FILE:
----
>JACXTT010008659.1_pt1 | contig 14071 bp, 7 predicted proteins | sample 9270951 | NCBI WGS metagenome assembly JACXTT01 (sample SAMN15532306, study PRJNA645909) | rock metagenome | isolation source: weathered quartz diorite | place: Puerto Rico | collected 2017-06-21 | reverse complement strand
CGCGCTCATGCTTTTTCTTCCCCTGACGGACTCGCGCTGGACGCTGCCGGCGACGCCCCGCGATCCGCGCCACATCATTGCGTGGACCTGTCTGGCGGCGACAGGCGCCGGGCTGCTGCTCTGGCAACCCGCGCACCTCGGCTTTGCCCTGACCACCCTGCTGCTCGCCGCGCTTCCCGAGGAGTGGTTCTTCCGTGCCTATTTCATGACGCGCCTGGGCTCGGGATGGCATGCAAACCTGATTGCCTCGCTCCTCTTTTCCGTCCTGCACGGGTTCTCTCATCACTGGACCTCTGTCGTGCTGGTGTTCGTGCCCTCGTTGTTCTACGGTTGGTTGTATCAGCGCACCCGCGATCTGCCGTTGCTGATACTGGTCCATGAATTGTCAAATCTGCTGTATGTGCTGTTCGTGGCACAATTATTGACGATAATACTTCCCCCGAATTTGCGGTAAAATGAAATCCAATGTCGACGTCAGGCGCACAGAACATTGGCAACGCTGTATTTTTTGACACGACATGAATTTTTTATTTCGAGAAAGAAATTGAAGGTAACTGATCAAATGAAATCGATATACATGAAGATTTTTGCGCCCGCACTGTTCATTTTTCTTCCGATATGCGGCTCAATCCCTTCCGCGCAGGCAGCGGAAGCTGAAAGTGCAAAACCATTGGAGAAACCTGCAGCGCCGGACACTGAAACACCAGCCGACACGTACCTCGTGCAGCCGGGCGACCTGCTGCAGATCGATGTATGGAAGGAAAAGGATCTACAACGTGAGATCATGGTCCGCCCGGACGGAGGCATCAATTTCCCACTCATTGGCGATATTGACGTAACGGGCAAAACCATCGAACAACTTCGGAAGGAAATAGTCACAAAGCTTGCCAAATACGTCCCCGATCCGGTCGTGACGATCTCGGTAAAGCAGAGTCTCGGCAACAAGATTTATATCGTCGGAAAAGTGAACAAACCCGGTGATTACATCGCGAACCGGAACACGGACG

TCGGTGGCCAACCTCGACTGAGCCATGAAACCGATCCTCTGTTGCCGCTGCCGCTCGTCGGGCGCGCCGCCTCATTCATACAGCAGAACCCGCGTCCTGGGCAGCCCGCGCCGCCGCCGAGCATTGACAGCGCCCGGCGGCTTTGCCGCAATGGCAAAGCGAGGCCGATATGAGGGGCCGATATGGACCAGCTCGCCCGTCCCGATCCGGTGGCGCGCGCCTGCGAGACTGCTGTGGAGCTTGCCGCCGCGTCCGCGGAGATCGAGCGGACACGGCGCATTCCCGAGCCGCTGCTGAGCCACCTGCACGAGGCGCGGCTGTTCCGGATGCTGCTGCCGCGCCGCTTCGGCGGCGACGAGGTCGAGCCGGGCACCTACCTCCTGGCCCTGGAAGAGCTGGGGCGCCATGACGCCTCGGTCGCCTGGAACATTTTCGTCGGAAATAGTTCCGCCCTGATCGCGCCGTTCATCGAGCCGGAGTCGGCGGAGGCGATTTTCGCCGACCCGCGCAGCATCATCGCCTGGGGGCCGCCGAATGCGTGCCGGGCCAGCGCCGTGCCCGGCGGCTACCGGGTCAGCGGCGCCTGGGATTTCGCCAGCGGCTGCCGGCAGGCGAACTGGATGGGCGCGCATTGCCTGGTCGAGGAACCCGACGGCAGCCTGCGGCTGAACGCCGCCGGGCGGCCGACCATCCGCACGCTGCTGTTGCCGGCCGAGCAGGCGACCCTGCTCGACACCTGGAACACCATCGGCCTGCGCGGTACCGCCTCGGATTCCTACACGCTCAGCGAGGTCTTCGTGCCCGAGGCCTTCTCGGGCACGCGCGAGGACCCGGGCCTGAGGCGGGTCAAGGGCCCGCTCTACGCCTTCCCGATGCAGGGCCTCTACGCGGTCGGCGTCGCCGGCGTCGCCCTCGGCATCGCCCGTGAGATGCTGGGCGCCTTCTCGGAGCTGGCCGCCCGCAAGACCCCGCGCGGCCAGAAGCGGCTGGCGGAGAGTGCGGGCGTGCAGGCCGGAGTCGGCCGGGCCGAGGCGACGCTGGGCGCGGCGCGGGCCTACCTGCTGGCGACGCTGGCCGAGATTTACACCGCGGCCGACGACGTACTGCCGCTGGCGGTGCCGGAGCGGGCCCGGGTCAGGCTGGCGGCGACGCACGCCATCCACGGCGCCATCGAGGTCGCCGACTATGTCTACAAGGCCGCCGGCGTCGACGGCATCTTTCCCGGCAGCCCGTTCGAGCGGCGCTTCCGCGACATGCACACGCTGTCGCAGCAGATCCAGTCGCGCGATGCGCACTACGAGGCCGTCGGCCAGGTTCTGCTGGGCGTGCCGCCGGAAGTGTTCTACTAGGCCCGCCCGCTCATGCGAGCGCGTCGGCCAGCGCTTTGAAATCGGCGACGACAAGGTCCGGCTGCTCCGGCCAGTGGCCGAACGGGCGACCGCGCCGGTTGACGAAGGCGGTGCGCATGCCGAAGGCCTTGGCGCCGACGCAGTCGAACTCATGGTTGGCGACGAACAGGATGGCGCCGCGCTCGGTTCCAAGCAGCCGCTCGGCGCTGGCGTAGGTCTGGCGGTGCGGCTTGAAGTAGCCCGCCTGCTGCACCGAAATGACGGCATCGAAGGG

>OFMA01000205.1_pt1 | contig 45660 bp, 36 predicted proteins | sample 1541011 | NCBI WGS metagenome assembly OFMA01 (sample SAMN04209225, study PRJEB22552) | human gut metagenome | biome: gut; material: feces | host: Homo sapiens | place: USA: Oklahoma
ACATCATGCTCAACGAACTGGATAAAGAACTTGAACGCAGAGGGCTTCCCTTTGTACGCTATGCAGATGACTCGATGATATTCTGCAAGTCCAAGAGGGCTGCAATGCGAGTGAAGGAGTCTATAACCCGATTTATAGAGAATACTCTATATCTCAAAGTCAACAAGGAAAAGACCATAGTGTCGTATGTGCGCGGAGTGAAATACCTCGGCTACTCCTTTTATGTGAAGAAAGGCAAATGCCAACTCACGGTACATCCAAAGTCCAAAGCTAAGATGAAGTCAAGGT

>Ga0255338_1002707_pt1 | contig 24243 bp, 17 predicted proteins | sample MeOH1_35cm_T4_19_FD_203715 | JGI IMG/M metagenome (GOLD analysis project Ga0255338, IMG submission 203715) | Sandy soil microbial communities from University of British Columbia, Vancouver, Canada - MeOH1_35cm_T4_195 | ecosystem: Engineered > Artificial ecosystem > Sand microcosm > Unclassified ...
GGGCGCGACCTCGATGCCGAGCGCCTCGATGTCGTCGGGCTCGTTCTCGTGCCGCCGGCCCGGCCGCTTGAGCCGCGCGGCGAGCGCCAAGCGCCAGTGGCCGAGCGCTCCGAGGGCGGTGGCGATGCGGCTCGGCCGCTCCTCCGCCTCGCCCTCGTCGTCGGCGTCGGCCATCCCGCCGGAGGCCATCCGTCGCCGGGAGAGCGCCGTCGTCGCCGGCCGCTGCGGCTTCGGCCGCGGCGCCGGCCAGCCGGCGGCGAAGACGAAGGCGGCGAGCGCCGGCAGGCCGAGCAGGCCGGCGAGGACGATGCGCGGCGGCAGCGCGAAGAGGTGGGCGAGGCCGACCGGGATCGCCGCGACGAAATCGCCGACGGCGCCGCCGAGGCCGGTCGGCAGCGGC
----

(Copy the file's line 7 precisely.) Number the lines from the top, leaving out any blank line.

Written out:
GGGCGCGACCTCGATGCCGAGCGCCTCGATGTCGTCGGGCTCGTTCTCGTGCCGCCGGCCCGGCCGCTTGAGCCGCGCGGCGAGCGCCAAGCGCCAGTGGCCGAGCGCTCCGAGGGCGGTGGCGATGCGGCTCGGCCGCTCCTCCGCCTCGCCCTCGTCGTCGGCGTCGGCCATCCCGCCGGAGGCCATCCGTCGCCGGGAGAGCGCCGTCGTCGCCGGCCGCTGCGGCTTCGGCCGCGGCGCCGGCCAGCCGGCGGCGAAGACGAAGGCGGCGAGCGCCGGCAGGCCGAGCAGGCCGGCGAGGACGATGCGCGGCGGCAGCGCGAAGAGGTGGGCGAGGCCGACCGGGATCGCCGCGACGAAATCGCCGACGGCGCCGCCGAGGCCGGTCGGCAGCGGC